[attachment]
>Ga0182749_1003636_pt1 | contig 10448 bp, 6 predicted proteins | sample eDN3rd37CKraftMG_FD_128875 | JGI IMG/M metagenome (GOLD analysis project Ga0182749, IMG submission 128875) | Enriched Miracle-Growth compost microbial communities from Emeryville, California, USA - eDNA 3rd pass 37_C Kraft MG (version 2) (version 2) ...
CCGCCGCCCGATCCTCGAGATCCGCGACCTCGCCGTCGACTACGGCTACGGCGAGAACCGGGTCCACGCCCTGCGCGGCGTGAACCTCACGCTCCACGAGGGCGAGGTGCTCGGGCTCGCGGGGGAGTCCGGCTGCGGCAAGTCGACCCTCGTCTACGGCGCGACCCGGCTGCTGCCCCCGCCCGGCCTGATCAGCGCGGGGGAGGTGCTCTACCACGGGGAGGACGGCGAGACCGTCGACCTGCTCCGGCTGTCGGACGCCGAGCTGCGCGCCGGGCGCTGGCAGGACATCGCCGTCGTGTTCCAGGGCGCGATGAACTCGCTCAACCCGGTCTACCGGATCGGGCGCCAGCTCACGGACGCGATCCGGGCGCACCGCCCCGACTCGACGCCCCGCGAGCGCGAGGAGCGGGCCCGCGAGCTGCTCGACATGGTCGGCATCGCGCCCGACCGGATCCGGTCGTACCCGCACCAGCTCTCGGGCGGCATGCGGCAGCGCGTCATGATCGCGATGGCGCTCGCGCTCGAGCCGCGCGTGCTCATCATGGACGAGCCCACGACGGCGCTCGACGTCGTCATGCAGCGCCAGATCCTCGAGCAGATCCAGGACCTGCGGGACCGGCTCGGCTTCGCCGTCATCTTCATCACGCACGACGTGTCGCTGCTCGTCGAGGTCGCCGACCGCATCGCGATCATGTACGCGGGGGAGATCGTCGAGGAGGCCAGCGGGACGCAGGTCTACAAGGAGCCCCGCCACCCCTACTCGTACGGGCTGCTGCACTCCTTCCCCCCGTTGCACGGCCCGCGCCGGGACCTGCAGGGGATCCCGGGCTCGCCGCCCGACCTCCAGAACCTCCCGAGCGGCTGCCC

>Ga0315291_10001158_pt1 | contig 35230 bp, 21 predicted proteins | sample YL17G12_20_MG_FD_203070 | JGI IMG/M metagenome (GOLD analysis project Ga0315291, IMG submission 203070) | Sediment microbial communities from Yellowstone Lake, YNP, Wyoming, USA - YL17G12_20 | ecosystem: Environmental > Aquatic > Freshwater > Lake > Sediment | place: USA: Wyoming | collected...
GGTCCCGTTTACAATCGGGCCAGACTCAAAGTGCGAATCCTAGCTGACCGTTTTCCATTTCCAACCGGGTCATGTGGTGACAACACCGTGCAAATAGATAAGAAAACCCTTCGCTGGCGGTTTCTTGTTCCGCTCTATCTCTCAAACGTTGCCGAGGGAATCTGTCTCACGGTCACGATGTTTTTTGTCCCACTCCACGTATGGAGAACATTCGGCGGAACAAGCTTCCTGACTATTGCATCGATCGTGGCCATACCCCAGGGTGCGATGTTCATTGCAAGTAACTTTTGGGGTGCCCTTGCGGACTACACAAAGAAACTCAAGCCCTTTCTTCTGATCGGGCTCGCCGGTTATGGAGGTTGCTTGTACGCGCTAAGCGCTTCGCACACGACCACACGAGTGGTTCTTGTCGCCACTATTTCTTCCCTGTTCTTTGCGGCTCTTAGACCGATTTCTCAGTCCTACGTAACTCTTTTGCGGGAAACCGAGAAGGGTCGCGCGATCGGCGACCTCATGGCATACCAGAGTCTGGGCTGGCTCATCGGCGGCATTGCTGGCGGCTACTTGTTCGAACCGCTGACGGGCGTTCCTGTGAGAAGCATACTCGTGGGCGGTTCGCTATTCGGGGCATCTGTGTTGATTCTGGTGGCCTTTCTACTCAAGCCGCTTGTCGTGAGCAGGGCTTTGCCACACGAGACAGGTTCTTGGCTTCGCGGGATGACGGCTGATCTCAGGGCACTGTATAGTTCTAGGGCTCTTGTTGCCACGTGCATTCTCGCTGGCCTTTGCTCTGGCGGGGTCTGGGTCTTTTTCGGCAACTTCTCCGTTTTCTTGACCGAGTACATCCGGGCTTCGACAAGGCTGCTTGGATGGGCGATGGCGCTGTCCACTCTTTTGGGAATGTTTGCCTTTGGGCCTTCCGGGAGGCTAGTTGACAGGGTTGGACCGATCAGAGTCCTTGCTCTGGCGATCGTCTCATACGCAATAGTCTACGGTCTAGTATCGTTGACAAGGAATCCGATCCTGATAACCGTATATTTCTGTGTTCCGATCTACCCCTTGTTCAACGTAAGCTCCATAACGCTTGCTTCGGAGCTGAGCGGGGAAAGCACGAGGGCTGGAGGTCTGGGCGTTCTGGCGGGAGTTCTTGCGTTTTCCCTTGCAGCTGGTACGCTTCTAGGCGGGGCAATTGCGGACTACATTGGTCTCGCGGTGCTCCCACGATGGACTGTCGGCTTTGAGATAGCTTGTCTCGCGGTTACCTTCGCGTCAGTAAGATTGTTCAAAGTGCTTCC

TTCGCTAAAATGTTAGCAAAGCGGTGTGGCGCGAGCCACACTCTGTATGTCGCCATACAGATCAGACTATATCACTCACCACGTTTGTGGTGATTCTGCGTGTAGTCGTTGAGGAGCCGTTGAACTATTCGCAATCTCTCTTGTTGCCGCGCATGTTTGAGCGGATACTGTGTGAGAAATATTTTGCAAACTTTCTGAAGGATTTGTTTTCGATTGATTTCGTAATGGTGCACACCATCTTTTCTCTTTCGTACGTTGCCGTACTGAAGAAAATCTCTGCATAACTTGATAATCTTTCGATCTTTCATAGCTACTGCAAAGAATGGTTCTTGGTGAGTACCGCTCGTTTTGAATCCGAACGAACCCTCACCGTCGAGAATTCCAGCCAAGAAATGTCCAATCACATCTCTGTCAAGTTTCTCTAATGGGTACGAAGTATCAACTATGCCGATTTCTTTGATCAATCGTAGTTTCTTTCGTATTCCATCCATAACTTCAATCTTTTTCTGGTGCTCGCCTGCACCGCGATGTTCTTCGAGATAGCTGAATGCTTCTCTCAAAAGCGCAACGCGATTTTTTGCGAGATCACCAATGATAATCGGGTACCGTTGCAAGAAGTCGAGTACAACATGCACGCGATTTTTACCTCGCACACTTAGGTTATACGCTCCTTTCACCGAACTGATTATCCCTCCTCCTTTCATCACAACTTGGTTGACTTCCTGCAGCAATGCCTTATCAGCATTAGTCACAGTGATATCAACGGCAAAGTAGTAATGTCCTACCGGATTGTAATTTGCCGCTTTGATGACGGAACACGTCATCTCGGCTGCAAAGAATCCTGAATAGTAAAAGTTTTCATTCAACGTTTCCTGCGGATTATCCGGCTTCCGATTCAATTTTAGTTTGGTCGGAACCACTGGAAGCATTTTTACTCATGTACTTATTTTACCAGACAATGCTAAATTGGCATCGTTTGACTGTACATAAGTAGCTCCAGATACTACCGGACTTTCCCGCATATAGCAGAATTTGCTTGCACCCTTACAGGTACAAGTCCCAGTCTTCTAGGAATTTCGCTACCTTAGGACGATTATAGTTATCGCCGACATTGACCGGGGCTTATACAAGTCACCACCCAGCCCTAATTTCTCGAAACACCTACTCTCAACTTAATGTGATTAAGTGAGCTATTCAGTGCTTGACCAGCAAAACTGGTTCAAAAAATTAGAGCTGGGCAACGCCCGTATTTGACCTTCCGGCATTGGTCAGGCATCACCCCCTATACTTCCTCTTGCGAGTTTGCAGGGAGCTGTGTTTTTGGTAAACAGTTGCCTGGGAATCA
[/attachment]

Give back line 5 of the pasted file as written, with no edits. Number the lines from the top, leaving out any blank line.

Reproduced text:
TTCGCTAAAATGTTAGCAAAGCGGTGTGGCGCGAGCCACACTCTGTATGTCGCCATACAGATCAGACTATATCACTCACCACGTTTGTGGTGATTCTGCGTGTAGTCGTTGAGGAGCCGTTGAACTATTCGCAATCTCTCTTGTTGCCGCGCATGTTTGAGCGGATACTGTGTGAGAAATATTTTGCAAACTTTCTGAAGGATTTGTTTTCGATTGATTTCGTAATGGTGCACACCATCTTTTCTCTTTCGTACGTTGCCGTACTGAAGAAAATCTCTGCATAACTTGATAATCTTTCGATCTTTCATAGCTACTGCAAAGAATGGTTCTTGGTGAGTACCGCTCGTTTTGAATCCGAACGAACCCTCACCGTCGAGAATTCCAGCCAAGAAATGTCCAATCACATCTCTGTCAAGTTTCTCTAATGGGTACGAAGTATCAACTATGCCGATTTCTTTGATCAATCGTAGTTTCTTTCGTATTCCATCCATAACTTCAATCTTTTTCTGGTGCTCGCCTGCACCGCGATGTTCTTCGAGATAGCTGAATGCTTCTCTCAAAAGCGCAACGCGATTTTTTGCGAGATCACCAATGATAATCGGGTACCGTTGCAAGAAGTCGAGTACAACATGCACGCGATTTTTACCTCGCACACTTAGGTTATACGCTCCTTTCACCGAACTGATTATCCCTCCTCCTTTCATCACAACTTGGTTGACTTCCTGCAGCAATGCCTTATCAGCATTAGTCACAGTGATATCAACGGCAAAGTAGTAATGTCCTACCGGATTGTAATTTGCCGCTTTGATGACGGAACACGTCATCTCGGCTGCAAAGAATCCTGAATAGTAAAAGTTTTCATTCAACGTTTCCTGCGGATTATCCGGCTTCCGATTCAATTTTAGTTTGGTCGGAACCACTGGAAGCATTTTTACTCATGTACTTATTTTACCAGACAATGCTAAATTGGCATCGTTTGACTGTACATAAGTAGCTCCAGATACTACCGGACTTTCCCGCATATAGCAGAATTTGCTTGCACCCTTACAGGTACAAGTCCCAGTCTTCTAGGAATTTCGCTACCTTAGGACGATTATAGTTATCGCCGACATTGACCGGGGCTTATACAAGTCACCACCCAGCCCTAATTTCTCGAAACACCTACTCTCAACTTAATGTGATTAAGTGAGCTATTCAGTGCTTGACCAGCAAAACTGGTTCAAAAAATTAGAGCTGGGCAACGCCCGTATTTGACCTTCCGGCATTGGTCAGGCATCACCCCCTATACTTCCTCTTGCGAGTTTGCAGGGAGCTGTGTTTTTGGTAAACAGTTGCCTGGGAATCA